I understand there was also another poky coincidence in the programme at the time of Diana’s death? Could you tell us about it?

N   A wonderful American composer called John Adams had written an absolutely wonderful piece which we were going to do on the last night of the Proms in 1977. Unfortunately, I mean it could have been called absolutely anything this piece, it’s a whirling abstract piece of fanfare music. Unfortunately he had called it Short ride in a fast machine. And so it was perfectly obvious from the first moment that we had to take that piece out and change the programme.

  Are there any embarrassing or amusing experiences you remember?

N   One of the things that was a real challenge to the Proms was the arrival of the mobile phone, because in the beginning people didn’t know how to use them, when to switch them off and the Albert Hall is a very very big space and mobile phones would go off in concerts and it could be very embarrassing. Usually, because they were in the middle of the music, conductors just ignored them and people got embarrassed and switched them off. But there was one particular incident that was just so awful because Stravinsky’s The Rite of Spring starts with a very very exposed quiet bassoon solo and Simon Rattle and the Berlin Philharmonic making one of their first appearances together at the Proms had just begun that piece when a mobile phone went off very loudly in the stalls and Simon Rattle stopped the bassoonist and turned round and glared at this person in the stalls and there was a round of applause and everything.

So anyway, it restarted and the performance was a spectacular success and it was wonderful. But this was such an incident, that he had actually stopped it, that it became the subject of a lot of media attention and there were paragraphs in the papers and I had to go and be interviewed the next day at home for a Radio 4 programme about mobile phones going off in concerts, and in the middle of this interview, my own phone went off and it’s a wonderfully classic little bit of tape. My embarrassment at the same thing happening to me.

Exercise 2

A. You’re going to listen to five people talking about music festivals. Write the speaker’s number next to the festival(s) they have been to.

1 Anne   2 Jordan   3 Mike   4 Ray   5 Harley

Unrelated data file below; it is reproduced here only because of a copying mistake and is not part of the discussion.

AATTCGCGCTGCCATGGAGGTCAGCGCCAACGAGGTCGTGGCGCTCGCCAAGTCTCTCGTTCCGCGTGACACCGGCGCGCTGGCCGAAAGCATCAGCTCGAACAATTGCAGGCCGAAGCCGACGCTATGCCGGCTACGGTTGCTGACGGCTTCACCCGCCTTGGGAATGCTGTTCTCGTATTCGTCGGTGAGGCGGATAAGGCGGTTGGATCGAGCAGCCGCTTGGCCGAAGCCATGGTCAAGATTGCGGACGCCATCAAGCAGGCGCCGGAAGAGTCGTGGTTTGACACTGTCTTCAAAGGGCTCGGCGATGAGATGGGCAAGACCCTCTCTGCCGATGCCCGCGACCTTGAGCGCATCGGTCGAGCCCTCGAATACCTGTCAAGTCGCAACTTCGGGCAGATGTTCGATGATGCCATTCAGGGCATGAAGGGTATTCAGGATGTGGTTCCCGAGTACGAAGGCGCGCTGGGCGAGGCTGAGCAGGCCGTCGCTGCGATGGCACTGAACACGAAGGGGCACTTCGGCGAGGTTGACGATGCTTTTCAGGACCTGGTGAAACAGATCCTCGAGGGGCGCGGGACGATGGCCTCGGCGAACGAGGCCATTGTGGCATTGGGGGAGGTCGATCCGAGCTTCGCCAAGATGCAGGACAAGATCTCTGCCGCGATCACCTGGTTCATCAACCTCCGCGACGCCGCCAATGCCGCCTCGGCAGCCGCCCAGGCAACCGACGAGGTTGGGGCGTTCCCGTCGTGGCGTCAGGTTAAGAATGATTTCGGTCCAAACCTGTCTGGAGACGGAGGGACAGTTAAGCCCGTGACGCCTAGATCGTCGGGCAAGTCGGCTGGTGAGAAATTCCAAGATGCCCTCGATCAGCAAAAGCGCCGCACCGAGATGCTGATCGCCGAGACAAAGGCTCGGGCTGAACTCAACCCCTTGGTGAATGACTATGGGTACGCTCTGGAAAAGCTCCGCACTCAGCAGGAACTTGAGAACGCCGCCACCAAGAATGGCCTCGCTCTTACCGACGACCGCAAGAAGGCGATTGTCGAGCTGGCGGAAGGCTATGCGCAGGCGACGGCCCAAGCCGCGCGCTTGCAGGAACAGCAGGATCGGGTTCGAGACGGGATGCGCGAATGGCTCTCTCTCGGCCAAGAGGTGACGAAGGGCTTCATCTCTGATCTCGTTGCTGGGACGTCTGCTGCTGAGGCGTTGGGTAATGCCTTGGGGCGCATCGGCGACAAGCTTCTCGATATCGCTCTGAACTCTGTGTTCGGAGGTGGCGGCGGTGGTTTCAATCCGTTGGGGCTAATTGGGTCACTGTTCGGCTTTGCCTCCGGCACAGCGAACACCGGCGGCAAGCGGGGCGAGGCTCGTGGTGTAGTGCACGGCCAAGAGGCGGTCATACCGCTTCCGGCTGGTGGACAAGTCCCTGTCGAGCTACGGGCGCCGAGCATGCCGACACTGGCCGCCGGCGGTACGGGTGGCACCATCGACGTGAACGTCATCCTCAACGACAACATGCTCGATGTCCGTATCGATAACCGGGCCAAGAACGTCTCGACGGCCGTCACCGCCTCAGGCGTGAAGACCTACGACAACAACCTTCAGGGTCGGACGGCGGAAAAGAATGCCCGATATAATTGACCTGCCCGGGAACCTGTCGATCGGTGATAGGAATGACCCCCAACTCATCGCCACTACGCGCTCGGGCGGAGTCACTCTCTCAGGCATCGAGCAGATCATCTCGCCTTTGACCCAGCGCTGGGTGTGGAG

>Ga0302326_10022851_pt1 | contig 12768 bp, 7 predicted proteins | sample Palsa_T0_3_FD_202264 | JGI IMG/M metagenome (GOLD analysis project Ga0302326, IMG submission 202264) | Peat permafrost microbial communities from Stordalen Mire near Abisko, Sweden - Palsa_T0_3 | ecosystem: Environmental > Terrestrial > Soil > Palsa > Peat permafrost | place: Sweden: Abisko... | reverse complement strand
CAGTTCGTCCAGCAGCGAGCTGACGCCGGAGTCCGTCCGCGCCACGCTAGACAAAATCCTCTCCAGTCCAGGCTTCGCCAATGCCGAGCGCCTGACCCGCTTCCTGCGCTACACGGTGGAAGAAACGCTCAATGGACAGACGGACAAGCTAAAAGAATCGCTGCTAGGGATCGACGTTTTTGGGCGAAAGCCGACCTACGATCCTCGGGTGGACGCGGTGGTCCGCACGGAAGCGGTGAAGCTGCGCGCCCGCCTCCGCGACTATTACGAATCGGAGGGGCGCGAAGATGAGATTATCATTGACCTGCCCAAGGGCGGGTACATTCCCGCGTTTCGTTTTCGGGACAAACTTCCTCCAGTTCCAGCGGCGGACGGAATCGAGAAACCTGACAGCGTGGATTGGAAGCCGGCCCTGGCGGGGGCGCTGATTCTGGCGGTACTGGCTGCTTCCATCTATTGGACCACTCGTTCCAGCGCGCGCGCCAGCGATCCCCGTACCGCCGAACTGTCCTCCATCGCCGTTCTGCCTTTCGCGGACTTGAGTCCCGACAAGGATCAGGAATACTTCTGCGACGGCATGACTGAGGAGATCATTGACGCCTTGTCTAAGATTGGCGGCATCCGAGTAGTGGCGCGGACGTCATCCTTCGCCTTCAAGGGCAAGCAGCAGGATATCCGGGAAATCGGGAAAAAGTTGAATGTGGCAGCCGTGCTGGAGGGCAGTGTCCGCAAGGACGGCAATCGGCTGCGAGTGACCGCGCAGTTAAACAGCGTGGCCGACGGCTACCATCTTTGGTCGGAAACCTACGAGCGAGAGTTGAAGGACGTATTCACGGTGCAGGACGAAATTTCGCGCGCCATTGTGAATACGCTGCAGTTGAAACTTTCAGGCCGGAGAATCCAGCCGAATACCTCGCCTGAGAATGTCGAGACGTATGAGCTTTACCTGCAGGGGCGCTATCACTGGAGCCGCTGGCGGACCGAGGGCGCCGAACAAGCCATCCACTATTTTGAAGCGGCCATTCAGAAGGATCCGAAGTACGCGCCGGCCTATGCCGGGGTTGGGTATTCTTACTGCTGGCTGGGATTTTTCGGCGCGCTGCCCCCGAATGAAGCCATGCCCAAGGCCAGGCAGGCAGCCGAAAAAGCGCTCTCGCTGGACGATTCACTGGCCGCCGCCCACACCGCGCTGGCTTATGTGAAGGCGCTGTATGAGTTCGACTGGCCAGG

Bath blues festival   ___

The Big Chill   ___

Glastonbury   ___

Isle of Wight festival   ___

Reading music festival   ___

Rock festival in Ohio   ___

B. Listen again. Which speaker…?

1   went to a festival with members of their family

2   doesn’t know the name of the festival they went to

3   has very clear memories of the experience

4   went to a festival where there were a lot of people

5   didn’t sleep at all



Bath blues festival   4 (Ray)

The Big Chill   5 (Harley)

Glastonbury   4 (Mike)

Isle of Wight festival   1 (Anne)

Reading music festival   4 (Ray)

Rock festival in Ohio   2 (Jordan)


1 Harley   2 Jordan   3 Ray

4 Anne   5 Mike


I = interviewer, A = Anne, J = Jordan, M = Mike, R = Ray, H = Harley


  Have you ever been to a music festival?

A   Isle of Wight in the 70s.

  What was it like?

A   There were just thousands and thousands of people just chilling out doing whatever you wanted to do. And it was just great fun – there was music, dancing, a great memory actually.


 Have you ever been to a music festival?

J   Yes, we have a rock festival back home in Ohio that we go to, a lot of my friends and I go to.

 What’s it like?

J   I don’t know what it’s called but it’s just like a whole bunch of alternative music, it’s like two days long and you all go and it’s just a fun time – all outside. There’s a ton of people and they’re all usually younger, from like college age usually, and they have a whole bunch of stages set up, and there’s just bars in different places, and you can just go and hang out and listen to some music.


   Have you ever been to a music festival?

M   Yes, I went to Glastonbury.

   What was it like?

M   Incredibly muddy, but great fun, absolutely so much fun, I didn’t get any sleep at all, it was so much fun.


  Have you ever been to a music festival?

R   Yes, not for many years. When I was much younger I went to Bath, Bath music blues festival, I’ve been to Reading music festival. I can’t remember which other ones I’ve been to, but yes, in the 1970s and early 80s I went to quite a few.

  What were they like?

R   From a 57-year-old’s point of view? Well, at the time they were really exciting. I can remember a long journey down to Bath, sleeping in a field, I can remember expensive food, waiting up all night to the see the band that you wanted to see and then falling asleep. I can remember being taken back to sleep in somebody’s tent then waking up and realizing we were in the wrong tent, and had no idea whose tent we were in the next morning. I can remember feeling slightly sort of sick and hungry all the time I was there, but yeah, it was good, it was exciting.


  Have you ever been to a music festival?

H   No. Oh yeah, actually, The Big Chill? Yeah, we went to the Big Chill.

  What was it like?

H   Yeah, it was really good. I went with my dad and my sister, we went in a camper van. So we camped and yeah, it was good.